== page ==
Tuesday, February 13, 2007

HYBW #5 - Skeleton

The adult human skeleton (or 'skellington') is made up 206 bones. The foetal skeleton starts as flexible cartilage, but within a few weeks it begins the process of ossification, as deposits of calcium phosphate and stretchy collagen are laid down.

A young human has zones called growth plates. These consist of columns of multiplying cartilage cells that gradually transform into bone. It takes about 20 years for this process to be completed.

Bone contains three types of cells:

Osteoblasts manufacture new bone and repair damage

Osteocytes transport nutrients and waste products

Osteoclasts sculpt and shape

Bones are composed of minerals including calcium, phosphorus and sodium, as well as a protein called collagen. Calcium is the stuff that makes your bones hard. Bones also act as a calcium store for the rest of the body.

In the centre of your larger bones there are groups of stem cells (bone marrow), which produce the body's red blood cells and platelets. Red blood cells carry oxygen to the body's tissues, and platelets contribute to blood clotting.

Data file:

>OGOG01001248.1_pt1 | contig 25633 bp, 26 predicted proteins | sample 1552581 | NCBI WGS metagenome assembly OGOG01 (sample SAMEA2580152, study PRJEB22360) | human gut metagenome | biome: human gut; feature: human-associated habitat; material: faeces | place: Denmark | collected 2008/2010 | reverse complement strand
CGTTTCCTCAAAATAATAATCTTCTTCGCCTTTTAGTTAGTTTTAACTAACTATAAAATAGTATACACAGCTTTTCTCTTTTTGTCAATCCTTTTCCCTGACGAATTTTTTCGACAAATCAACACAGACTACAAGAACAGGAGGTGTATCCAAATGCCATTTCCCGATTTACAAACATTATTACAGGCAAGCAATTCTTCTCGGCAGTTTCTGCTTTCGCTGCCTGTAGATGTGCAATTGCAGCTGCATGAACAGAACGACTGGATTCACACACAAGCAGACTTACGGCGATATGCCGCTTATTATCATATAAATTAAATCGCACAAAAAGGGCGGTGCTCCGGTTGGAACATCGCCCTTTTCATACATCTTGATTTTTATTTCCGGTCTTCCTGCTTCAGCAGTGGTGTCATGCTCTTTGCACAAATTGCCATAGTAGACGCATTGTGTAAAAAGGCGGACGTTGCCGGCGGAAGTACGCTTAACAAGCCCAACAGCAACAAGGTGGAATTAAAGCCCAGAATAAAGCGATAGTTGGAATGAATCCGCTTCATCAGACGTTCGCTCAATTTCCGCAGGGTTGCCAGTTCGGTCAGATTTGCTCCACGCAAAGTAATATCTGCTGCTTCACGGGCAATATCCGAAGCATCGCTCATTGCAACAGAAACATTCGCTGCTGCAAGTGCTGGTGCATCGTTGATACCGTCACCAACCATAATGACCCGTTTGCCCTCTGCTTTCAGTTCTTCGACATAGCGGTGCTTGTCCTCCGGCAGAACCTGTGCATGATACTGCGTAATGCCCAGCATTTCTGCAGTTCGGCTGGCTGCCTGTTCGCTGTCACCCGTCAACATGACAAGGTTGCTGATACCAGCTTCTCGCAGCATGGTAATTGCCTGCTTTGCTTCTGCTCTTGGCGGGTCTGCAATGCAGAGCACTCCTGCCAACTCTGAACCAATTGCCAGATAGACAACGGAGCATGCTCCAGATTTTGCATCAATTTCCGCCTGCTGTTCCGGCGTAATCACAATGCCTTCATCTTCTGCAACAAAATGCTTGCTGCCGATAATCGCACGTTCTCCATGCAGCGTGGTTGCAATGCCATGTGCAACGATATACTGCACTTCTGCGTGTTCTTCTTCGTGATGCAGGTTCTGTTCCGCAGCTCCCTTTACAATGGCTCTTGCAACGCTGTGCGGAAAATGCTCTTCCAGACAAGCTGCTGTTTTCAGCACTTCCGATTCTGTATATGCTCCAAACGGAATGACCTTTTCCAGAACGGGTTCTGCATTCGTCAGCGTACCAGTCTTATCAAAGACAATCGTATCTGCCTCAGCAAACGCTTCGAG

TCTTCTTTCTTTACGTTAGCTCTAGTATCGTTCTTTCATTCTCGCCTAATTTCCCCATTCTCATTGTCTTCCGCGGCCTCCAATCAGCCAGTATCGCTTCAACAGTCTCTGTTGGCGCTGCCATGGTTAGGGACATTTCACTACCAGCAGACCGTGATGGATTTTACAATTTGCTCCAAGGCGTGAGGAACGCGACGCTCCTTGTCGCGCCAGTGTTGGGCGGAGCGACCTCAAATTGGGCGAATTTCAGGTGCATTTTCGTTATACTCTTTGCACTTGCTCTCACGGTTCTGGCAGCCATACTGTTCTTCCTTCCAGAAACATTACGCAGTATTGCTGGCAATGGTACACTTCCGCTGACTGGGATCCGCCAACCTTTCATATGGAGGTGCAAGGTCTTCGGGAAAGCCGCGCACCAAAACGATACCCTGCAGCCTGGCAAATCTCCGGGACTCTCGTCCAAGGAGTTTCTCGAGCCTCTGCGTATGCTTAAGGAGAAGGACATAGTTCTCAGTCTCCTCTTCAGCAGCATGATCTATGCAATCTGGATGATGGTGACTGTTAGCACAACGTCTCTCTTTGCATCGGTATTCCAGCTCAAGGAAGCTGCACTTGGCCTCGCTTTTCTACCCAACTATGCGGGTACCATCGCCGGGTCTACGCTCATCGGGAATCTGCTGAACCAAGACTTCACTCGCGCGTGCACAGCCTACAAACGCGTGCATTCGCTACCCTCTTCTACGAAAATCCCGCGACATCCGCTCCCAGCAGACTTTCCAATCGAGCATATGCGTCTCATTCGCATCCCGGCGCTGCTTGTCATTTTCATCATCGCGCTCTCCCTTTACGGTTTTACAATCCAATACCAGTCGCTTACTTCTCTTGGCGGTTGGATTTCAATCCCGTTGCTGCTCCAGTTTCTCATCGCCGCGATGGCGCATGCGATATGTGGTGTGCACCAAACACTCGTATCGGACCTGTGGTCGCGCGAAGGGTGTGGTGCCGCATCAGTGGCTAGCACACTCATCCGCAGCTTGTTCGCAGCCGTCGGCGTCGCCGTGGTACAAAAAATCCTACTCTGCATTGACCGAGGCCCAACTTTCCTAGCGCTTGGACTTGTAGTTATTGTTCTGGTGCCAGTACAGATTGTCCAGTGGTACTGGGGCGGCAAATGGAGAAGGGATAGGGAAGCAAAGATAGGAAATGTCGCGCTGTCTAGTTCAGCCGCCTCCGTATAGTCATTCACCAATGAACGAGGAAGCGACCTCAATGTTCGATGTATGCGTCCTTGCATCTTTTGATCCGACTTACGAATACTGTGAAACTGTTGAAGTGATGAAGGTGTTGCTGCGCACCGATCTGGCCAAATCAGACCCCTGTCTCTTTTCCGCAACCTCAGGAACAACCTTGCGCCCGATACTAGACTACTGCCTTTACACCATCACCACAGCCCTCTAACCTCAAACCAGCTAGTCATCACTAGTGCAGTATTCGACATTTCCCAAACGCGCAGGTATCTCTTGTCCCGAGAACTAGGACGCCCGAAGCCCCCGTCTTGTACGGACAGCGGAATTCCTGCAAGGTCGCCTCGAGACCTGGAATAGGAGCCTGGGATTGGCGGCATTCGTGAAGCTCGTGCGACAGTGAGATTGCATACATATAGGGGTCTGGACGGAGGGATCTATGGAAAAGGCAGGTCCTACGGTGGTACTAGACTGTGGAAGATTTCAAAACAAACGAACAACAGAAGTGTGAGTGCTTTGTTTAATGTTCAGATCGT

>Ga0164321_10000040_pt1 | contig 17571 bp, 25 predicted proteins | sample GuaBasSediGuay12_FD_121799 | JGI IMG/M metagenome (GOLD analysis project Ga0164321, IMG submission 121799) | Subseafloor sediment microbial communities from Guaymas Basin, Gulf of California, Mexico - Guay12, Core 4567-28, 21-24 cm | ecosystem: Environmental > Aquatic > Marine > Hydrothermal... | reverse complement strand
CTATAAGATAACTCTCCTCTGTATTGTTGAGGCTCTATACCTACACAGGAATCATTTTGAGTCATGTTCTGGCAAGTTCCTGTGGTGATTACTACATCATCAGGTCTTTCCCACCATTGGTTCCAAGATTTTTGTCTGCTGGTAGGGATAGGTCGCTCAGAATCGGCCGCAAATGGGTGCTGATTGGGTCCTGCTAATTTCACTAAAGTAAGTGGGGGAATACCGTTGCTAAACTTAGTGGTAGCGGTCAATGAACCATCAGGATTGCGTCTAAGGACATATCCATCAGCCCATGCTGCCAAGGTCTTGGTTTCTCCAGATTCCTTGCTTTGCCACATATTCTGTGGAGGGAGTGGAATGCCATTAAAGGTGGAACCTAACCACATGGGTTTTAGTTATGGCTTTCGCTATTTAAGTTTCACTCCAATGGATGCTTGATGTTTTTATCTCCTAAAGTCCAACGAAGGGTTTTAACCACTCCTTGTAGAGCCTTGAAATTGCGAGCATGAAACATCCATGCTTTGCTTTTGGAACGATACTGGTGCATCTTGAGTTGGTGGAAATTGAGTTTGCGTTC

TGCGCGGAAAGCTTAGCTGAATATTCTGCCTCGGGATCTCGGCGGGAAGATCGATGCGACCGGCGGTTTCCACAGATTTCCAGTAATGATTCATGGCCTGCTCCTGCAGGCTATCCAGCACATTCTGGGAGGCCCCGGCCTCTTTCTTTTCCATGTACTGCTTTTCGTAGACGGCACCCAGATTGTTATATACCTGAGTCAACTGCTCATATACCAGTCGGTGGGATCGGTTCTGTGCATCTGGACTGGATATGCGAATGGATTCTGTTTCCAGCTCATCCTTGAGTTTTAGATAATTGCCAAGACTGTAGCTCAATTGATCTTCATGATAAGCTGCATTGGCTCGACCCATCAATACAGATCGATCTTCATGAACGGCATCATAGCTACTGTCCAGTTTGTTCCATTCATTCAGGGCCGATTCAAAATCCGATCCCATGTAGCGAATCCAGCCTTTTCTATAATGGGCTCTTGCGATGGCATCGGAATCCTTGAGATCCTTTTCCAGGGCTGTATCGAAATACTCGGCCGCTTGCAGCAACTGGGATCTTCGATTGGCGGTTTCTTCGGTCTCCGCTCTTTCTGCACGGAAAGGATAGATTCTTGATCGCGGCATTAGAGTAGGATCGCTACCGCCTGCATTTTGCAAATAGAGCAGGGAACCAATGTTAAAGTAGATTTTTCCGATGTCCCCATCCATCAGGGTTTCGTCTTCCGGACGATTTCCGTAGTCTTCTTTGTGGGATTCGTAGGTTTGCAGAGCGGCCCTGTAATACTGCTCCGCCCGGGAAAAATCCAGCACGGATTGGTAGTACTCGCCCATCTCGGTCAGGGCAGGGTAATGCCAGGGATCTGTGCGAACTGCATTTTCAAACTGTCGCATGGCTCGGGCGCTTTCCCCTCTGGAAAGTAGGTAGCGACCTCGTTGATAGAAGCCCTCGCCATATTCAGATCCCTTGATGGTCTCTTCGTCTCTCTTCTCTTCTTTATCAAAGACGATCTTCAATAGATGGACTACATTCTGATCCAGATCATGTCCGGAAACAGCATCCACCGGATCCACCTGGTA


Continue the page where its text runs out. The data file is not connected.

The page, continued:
Bones are made up of two types of material

Compact bone is the hard, structural part of your skeleton. It is permeated by a complex matrix of tunnels, containing blood vessels and nerves.

Cancellous bone comprises the inner parts of bone. It is a spongy, mesh-like network, filled with red marrow, found mainly at the ends of bones, and yellow marrow, which is mostly fat.

Ligaments are fibrous straps that join your bones together.

Cartilage is a flexible, rubbery substance that absorbs shock and reduces friction where bones meet.